Power and politics are at the heart of health. The way the world is shaped by those in power results in the distribution of money, power and resources at global, national and local levels. This distribution impacts the conditions, or social determinants of health, such as the cleanliness of our water and air, and whether we can afford to provide nutritious food for our families.
Unequal power structures have resulted in a system in which some people have the conditions to realise their right to health, whilst others do not.
In recent years, international institutions and many governments have pursued an approach that has directly undermined health and well-being. Instead of recognising how society impacts the health of people, this approach –commonly known as neoliberalism – focuses on individual responsibility. They have pushed forward policies such as privatising services and cutting government spending on things like health and education, whilst giving more power to private business by slashing regulation and enabling tax dodging. This has driven us headlong into vast inequality, causing poor health, poverty and insecurity in society today.
Tax dodging by big corporations means they get rich whilst taking money from public services. Bad trade agreements prioritise big businesses over people and the environment. And the so-called ‘war on drugs’ targets the very poorest, with devastating effects – black people living in poverty are far more likely to face prosecution for using drugs than their wealthier, white peers. All of these things hurt the poorest the most, regardless of where they live.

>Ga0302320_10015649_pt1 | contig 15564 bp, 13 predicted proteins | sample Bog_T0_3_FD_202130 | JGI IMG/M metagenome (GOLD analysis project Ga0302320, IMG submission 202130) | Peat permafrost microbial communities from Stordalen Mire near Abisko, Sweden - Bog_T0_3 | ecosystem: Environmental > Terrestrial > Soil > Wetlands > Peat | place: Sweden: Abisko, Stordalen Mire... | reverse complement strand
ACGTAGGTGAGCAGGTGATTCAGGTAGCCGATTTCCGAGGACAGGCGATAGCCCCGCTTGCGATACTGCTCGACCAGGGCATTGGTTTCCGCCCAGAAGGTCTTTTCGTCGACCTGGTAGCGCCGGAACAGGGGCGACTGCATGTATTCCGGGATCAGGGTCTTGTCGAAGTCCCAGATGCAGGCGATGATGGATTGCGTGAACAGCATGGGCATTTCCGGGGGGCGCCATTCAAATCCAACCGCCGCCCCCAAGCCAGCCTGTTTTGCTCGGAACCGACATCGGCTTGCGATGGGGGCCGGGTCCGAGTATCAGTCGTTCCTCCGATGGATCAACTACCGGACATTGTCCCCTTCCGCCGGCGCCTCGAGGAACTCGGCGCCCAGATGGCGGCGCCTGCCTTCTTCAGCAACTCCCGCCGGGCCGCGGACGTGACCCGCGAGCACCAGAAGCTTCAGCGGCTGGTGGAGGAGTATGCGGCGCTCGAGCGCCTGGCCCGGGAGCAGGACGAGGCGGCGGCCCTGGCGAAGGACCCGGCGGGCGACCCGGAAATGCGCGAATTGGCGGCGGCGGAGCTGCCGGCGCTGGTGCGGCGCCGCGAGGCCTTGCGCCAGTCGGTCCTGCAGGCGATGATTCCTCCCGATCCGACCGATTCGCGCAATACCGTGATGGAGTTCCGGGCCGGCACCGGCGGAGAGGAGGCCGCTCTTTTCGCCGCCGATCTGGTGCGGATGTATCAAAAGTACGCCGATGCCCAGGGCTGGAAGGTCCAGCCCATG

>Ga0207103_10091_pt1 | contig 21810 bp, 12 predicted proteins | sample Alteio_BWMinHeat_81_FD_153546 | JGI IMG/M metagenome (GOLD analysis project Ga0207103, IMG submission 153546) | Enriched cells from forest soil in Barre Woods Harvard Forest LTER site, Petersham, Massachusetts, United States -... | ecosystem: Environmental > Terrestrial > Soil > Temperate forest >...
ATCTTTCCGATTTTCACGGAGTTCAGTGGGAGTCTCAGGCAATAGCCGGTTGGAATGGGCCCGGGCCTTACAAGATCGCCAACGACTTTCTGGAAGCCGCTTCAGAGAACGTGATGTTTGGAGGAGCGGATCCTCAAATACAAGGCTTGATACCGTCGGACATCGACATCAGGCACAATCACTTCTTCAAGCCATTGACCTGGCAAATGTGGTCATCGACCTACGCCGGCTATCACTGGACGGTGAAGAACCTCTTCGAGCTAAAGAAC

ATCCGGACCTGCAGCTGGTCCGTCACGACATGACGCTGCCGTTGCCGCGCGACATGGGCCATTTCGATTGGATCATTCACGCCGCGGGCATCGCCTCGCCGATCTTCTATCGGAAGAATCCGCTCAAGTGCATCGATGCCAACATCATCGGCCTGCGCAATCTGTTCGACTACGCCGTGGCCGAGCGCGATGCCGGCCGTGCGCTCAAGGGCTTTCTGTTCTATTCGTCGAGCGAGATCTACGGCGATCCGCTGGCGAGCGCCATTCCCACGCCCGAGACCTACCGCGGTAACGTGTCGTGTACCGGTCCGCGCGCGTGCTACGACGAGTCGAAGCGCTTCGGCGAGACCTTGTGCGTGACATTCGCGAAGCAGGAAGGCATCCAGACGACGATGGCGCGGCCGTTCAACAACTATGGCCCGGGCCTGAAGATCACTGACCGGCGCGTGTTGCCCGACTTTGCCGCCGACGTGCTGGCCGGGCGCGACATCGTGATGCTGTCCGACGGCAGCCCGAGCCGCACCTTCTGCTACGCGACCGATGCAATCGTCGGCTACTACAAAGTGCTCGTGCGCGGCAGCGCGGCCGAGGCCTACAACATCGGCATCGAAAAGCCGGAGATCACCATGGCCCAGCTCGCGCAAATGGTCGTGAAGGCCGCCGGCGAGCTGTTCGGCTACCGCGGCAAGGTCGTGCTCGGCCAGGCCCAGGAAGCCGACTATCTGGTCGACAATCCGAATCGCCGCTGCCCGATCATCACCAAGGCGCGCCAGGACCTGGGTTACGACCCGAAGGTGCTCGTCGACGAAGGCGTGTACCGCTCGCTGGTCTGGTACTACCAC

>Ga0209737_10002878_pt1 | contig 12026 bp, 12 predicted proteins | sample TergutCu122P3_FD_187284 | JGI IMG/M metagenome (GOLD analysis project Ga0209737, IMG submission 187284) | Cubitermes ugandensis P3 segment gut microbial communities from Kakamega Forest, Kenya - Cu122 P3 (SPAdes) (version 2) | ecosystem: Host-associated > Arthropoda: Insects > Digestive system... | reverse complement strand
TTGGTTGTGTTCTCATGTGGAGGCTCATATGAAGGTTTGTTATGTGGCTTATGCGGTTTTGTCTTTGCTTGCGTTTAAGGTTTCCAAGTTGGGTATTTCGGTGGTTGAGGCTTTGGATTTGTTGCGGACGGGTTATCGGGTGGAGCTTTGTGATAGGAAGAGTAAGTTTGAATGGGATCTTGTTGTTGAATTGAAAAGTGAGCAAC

Social injustice is killing people on a grand scale
– WHO Commission on the Social Determinants of Health.
But these unfair structures are seen both between individuals and communities in all countries. They also benefit rich powerful countries at the expense of poor ones. For example countries in sub-Saharan Africa receive over $160 billion in resources such as loans, remittances and aid each year. Yet over $200 billion is extracted from the continent through actions like tax avoidance, debt payments and resource extraction, meaning countries sub-Saharan Africa are net creditors to the rest of the world of over $40 billion each year. This seriously limits the ability of the world’s poorest countries to provide services such as healthcare to their citizens.
It is common for debates about health to overlook these power imbalances, as they are a threat to the global status quo of power and resources. Instead, people often focus on technical solutions or aid to address the symptoms of the problem, ignoring the root causes.
At Health Poverty Action we believe that improving health means directly addressing the root causes of the problem. This requires ensuring people have the right environments to be healthy, which therefore requires a fundamental change in the global distribution of power and resources.
Find out more in our policy reports on the root causes of poor health.